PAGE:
Heart River joins the Positivity Project

Jenna Cranston's first grade class is learning about the character trait of bravery as they talked about our veterans during the Positivity Project. (Photo courtesy of Heart River Elementary School)

Heart River Elementary School students are working to build character strengths and positive relationships.

Principal Randy Muffley introduced the school to the Positivity Project , which he was first introduced to when he worked in Michigan.

"It began with two veterans and some research out of the University of Michigan ... We all have 24 character traits that are inherent in all of us, and (it's) looking at noticing those character strengths in others and building upon those character strengths," he said.

Every day of the week for about 15-20 minutes, the teachers at Heart River teach one of the character traits.

"There's a national calendar. Each week is a new character trait. For example, this week is bravery ... Teachers are using content from the Positivity Project, and they're having discussions in the classroom," Muffley said.


The project centers around thinking of others and building relationships.

"Some of the research out of Harvard shows that over the past few years, empathy has decreased by 30% and that narcissism has increased by 40%," Muffley said. "It's all hinged upon positive relationships and (the belief that) all people matter ... Our personal happiness is really contingent upon those relationships we have with other people."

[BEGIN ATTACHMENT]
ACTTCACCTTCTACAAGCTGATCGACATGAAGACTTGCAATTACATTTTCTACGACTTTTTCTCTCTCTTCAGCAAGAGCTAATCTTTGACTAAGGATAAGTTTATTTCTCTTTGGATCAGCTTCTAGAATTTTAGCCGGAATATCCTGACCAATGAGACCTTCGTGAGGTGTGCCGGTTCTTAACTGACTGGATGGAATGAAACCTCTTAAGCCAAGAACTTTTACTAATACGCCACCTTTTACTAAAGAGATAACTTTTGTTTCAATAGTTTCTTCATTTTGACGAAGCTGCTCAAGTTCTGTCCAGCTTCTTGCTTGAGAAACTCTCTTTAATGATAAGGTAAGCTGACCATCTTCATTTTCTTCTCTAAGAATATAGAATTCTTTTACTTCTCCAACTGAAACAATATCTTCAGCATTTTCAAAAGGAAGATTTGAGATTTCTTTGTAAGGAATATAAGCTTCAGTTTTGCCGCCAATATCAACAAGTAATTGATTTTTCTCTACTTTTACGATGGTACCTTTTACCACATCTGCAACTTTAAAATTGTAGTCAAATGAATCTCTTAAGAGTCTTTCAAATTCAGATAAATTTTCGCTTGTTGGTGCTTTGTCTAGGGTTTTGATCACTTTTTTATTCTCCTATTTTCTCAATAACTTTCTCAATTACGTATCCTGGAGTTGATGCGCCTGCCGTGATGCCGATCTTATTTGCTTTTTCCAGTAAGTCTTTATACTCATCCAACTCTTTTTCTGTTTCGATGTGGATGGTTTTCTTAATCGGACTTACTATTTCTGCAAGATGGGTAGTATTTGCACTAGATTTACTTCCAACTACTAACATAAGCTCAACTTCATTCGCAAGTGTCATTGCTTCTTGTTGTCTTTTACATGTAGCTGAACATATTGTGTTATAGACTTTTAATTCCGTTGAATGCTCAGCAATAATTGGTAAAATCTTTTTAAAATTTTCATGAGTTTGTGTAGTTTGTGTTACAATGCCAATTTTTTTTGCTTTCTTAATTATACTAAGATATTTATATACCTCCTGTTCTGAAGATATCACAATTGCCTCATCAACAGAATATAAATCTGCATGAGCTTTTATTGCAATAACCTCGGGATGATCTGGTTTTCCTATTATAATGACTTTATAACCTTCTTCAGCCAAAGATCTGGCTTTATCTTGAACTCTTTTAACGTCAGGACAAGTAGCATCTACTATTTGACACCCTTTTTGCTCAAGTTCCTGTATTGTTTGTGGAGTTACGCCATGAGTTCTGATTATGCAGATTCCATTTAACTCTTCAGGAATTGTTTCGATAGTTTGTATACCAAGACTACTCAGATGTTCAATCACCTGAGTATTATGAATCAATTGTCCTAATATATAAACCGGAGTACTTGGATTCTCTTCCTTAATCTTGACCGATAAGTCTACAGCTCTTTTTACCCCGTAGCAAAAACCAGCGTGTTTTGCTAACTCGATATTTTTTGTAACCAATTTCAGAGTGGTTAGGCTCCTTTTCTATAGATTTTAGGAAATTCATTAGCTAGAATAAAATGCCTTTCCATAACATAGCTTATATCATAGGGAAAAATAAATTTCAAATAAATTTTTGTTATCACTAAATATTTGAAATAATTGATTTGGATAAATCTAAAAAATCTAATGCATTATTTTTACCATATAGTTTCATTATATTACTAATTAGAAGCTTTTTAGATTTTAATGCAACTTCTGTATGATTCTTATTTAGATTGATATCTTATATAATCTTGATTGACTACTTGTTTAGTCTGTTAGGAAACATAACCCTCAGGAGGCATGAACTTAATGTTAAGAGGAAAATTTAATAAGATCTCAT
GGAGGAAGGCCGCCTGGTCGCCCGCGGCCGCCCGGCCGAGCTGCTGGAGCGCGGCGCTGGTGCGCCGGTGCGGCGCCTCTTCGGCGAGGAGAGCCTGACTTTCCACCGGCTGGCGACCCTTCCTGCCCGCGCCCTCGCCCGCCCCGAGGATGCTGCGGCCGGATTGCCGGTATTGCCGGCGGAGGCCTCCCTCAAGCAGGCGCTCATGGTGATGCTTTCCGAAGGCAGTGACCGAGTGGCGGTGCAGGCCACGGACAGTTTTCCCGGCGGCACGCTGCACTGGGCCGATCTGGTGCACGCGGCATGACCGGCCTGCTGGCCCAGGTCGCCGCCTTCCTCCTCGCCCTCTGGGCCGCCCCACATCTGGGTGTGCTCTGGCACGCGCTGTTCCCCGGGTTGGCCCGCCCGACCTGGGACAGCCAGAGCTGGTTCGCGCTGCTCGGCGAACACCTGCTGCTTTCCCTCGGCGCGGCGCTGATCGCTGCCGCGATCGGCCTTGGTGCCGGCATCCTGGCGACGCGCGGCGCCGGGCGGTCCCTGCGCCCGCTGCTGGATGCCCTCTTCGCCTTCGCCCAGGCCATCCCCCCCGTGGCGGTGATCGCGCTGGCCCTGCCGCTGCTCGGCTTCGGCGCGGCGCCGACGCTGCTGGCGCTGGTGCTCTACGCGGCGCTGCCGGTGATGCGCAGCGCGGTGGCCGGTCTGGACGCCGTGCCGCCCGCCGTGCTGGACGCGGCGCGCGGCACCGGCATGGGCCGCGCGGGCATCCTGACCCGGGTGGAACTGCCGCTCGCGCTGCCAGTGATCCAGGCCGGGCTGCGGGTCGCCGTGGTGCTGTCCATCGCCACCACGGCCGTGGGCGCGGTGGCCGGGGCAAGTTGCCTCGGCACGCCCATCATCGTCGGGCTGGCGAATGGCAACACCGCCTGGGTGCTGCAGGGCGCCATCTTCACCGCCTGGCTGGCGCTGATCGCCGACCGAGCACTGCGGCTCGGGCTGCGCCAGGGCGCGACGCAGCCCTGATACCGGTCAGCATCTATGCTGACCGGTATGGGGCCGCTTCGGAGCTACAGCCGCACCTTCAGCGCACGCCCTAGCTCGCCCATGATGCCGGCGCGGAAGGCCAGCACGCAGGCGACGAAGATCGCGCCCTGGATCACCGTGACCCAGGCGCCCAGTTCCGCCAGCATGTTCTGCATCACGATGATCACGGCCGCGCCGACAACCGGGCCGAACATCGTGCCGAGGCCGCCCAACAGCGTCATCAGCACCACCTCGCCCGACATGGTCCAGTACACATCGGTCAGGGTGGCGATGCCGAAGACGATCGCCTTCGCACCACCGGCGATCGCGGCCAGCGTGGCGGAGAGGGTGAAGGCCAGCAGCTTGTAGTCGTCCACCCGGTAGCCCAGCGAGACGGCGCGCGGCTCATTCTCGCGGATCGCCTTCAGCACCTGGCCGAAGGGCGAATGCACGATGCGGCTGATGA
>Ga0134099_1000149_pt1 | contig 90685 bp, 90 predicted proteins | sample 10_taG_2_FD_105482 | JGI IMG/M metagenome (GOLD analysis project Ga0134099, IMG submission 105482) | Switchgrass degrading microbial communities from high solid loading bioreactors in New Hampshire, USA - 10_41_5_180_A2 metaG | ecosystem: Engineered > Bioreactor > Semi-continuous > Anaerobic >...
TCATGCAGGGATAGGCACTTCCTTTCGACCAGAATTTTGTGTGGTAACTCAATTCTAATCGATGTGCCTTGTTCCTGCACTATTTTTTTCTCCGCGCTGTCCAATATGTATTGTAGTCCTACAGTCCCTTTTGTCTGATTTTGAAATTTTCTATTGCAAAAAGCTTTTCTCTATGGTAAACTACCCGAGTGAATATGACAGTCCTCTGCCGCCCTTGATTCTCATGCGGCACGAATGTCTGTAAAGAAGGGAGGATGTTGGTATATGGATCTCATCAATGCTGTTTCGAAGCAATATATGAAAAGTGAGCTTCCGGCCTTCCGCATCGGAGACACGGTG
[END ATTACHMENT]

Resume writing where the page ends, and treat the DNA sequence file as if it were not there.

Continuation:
He spoke about witnessing the impact of the program on students. In Michigan, a fifth grade student met with him about helping her friend continue dancing when their family couldn't afford it.

"She said, 'My friend, her father has esophagus cancer, and he can't work right now, so she can't afford dance ...You have been teaching us other people matter. I would like to do a can drive,'" Muffley said. "In Michigan, cans are a dime for returnables. She said, 'I'll organize it in the parking lot. I'd like to take that money, and I would like to donate it to their family so she can continue to dance.'"

He said yes and the student raised $1,000 for her friend.

At Heart River, two 2nd grade students were arguing on the playground.

"When they came in, the teacher was listening to them and their concerns, and she said, 'Well, our character trait we're learning about this week is forgiveness. Do you think you girls could sit down and talk through this and use that character strength of forgiveness to work your way through it?' They agreed to it, and they were able to resolve their situation they had," Muffley said.

Kayla Henson is a former Dickinson Press reporter.
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